A new prize will honor teaching excellence with a $100,000 award.
Glenn Fuhrman, who is funding the prize with his wife Amanda, told Education Next the idea for what will be called the Flag Award for Teaching Excellence grew out of a similar prize they started for artists.
Teaching, Fuhrman said, is “difficult, and not a job that’s getting as much positive attention as it should.”
Teachers, in general, are “underpaid, underappreciated, and underincentivized,” he said. Yet “almost every successful person traces their success back to teachers.”
Fuhrman himself is an example of that phenomenon, crediting Stephen Kriss, his fifth-grade teacher at the Hewitt School in Rockville Centre, N.Y., for having a “very, very powerful impact” on his life. “He really got me excited about math and about numbers,” Fuhrman said. That helped Fuhrman to an eventual career in finance. The “founder’s statement” for the award has Fuhrman remembering Kriss taking students to the beach “hunting for owl pellets on a weekend field study trip,” and putting an optional advanced math problem up on the blackboard on Fridays for students to grapple with over the weekend.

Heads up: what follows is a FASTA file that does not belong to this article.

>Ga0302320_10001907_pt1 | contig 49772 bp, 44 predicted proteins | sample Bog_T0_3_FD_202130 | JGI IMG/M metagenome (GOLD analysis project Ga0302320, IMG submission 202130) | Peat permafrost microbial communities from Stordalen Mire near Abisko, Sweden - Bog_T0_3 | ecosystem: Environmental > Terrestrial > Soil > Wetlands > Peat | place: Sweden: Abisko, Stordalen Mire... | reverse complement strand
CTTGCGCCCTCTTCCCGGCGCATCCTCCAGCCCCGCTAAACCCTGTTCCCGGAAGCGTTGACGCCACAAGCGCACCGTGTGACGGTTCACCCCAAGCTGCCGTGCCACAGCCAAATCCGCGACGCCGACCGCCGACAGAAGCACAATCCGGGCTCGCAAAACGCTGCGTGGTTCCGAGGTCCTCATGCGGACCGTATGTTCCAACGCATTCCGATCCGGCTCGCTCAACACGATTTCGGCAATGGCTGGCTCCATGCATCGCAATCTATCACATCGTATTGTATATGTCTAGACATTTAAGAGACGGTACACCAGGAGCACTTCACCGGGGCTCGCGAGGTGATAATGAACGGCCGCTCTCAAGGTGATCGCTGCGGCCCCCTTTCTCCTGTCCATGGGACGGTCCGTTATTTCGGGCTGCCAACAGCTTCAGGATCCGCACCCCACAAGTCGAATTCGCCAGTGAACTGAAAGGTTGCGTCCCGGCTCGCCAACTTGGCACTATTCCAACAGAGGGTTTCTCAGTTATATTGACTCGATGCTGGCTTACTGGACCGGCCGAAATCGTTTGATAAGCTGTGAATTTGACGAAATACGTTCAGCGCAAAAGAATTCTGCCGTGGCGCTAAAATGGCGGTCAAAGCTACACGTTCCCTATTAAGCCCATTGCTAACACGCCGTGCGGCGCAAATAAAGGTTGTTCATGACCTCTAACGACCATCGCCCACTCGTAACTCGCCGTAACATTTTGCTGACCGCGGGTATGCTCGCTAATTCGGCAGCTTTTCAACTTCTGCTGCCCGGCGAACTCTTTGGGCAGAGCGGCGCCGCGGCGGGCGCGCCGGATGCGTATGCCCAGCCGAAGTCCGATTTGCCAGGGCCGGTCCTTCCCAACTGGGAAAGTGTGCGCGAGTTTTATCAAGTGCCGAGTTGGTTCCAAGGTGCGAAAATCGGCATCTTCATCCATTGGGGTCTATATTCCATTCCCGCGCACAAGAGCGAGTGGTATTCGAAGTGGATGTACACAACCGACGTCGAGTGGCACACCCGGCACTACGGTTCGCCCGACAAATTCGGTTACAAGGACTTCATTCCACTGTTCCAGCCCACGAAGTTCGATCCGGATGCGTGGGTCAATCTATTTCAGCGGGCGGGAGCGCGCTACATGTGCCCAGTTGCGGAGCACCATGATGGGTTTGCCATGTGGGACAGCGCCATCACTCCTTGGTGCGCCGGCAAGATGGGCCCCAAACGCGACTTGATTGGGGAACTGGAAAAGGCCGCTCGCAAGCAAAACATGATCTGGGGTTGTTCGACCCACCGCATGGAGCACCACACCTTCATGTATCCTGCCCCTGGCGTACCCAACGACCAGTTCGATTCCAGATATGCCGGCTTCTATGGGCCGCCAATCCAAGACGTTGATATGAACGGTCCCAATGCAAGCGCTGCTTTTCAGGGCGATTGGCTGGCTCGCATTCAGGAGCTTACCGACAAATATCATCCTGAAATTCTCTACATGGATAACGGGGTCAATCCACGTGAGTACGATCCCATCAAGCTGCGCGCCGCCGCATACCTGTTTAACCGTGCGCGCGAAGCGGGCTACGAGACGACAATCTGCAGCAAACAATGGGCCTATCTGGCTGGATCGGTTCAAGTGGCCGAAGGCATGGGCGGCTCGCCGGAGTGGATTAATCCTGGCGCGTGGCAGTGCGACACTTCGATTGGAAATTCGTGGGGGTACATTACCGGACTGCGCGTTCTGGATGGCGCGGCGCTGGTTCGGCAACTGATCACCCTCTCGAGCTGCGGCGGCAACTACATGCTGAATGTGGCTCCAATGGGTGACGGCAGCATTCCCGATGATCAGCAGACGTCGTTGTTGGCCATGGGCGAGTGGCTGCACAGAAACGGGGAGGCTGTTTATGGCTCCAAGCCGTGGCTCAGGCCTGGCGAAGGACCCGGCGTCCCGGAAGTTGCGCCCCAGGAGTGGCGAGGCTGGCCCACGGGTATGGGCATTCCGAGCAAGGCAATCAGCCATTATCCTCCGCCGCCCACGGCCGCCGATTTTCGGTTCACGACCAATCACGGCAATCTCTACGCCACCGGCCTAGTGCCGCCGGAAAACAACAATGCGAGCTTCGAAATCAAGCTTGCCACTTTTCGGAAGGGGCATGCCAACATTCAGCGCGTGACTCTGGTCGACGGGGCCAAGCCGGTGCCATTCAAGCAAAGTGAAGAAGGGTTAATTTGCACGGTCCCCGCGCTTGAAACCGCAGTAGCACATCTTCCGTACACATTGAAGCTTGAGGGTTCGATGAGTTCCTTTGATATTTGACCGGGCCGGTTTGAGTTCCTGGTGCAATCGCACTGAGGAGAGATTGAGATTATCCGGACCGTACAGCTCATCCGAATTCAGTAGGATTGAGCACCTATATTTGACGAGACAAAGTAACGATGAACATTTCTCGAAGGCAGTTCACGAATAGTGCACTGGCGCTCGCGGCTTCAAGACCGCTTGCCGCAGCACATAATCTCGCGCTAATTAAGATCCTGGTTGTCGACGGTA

Fuhrman said he hopes the prize will pay off not only for the one $100,000 winner, whose school will also receive $20,000, or even for the other four finalists, who will each receive $10,000, with their schools getting $2,000. He said that he hoped that the process of thinking about who to nominate would have hundreds or thousands of people pausing, pondering, and taking some time to think appreciatively about a teacher. He also said the prize might inspire more people to go into the teaching profession.
Both Glenn and Amanda Fuhrman’s mothers were public school teachers. In 2020, the award is open to teachers in grades K-12 in Manhattan. The press release announcing the award says the prize will expand to other New York City boroughs and cities in future years.
Nominations for the award are due by January 13 via the Flag Award website. The winner will be chosen by a jury that includes the chancellor of the New York State Board of Regents, the 2019 New York State Teacher of the Year, and executives at several New York-based nonprofit organizations. The criteria include challenging and inspiring students of all abilities and embracing the role of educator with “tireless, devoted dedication.”
Ira Stoll is managing editor of Education Next.